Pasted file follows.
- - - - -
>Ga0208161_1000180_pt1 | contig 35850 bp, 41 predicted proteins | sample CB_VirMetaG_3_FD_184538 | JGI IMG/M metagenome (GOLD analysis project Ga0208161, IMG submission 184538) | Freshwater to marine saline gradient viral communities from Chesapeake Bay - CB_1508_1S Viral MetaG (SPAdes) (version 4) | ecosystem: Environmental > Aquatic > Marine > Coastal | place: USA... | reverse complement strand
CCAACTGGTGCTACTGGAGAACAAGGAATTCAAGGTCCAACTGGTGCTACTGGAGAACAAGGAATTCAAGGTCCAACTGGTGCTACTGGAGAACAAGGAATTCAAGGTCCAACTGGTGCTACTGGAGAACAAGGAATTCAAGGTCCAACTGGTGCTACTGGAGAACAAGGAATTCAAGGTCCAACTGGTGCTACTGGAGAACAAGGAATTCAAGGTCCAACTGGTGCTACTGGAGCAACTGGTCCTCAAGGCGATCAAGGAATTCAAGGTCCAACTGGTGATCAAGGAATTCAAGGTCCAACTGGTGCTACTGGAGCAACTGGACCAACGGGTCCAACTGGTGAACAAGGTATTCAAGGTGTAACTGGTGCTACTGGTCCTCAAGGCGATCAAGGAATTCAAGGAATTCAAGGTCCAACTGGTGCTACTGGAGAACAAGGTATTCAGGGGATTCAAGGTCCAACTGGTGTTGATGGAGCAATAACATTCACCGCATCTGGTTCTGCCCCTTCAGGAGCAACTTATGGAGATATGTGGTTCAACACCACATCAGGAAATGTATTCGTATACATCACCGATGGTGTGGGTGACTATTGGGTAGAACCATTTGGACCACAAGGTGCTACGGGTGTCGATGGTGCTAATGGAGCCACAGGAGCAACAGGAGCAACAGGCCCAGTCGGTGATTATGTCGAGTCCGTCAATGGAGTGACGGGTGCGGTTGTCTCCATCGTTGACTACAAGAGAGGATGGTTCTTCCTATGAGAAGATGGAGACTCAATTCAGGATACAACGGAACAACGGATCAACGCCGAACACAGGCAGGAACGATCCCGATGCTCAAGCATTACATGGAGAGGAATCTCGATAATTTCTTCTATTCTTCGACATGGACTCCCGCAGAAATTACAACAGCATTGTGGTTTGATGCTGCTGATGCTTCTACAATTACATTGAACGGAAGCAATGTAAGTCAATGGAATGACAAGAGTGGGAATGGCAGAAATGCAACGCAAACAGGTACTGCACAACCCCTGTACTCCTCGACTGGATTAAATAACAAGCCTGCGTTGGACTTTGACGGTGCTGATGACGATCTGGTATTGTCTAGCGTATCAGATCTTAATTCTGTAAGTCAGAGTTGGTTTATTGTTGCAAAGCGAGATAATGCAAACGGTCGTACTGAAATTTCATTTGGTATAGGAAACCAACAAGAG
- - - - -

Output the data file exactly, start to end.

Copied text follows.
>Ga0208161_1000180_pt1 | contig 35850 bp, 41 predicted proteins | sample CB_VirMetaG_3_FD_184538 | JGI IMG/M metagenome (GOLD analysis project Ga0208161, IMG submission 184538) | Freshwater to marine saline gradient viral communities from Chesapeake Bay - CB_1508_1S Viral MetaG (SPAdes) (version 4) | ecosystem: Environmental > Aquatic > Marine > Coastal | place: USA... | reverse complement strand
CCAACTGGTGCTACTGGAGAACAAGGAATTCAAGGTCCAACTGGTGCTACTGGAGAACAAGGAATTCAAGGTCCAACTGGTGCTACTGGAGAACAAGGAATTCAAGGTCCAACTGGTGCTACTGGAGAACAAGGAATTCAAGGTCCAACTGGTGCTACTGGAGAACAAGGAATTCAAGGTCCAACTGGTGCTACTGGAGAACAAGGAATTCAAGGTCCAACTGGTGCTACTGGAGCAACTGGTCCTCAAGGCGATCAAGGAATTCAAGGTCCAACTGGTGATCAAGGAATTCAAGGTCCAACTGGTGCTACTGGAGCAACTGGACCAACGGGTCCAACTGGTGAACAAGGTATTCAAGGTGTAACTGGTGCTACTGGTCCTCAAGGCGATCAAGGAATTCAAGGAATTCAAGGTCCAACTGGTGCTACTGGAGAACAAGGTATTCAGGGGATTCAAGGTCCAACTGGTGTTGATGGAGCAATAACATTCACCGCATCTGGTTCTGCCCCTTCAGGAGCAACTTATGGAGATATGTGGTTCAACACCACATCAGGAAATGTATTCGTATACATCACCGATGGTGTGGGTGACTATTGGGTAGAACCATTTGGACCACAAGGTGCTACGGGTGTCGATGGTGCTAATGGAGCCACAGGAGCAACAGGAGCAACAGGCCCAGTCGGTGATTATGTCGAGTCCGTCAATGGAGTGACGGGTGCGGTTGTCTCCATCGTTGACTACAAGAGAGGATGGTTCTTCCTATGAGAAGATGGAGACTCAATTCAGGATACAACGGAACAACGGATCAACGCCGAACACAGGCAGGAACGATCCCGATGCTCAAGCATTACATGGAGAGGAATCTCGATAATTTCTTCTATTCTTCGACATGGACTCCCGCAGAAATTACAACAGCATTGTGGTTTGATGCTGCTGATGCTTCTACAATTACATTGAACGGAAGCAATGTAAGTCAATGGAATGACAAGAGTGGGAATGGCAGAAATGCAACGCAAACAGGTACTGCACAACCCCTGTACTCCTCGACTGGATTAAATAACAAGCCTGCGTTGGACTTTGACGGTGCTGATGACGATCTGGTATTGTCTAGCGTATCAGATCTTAATTCTGTAAGTCAGAGTTGGTTTATTGTTGCAAAGCGAGATAATGCAAACGGTCGTACTGAAATTTCATTTGGTATAGGAAACCAACAAGAG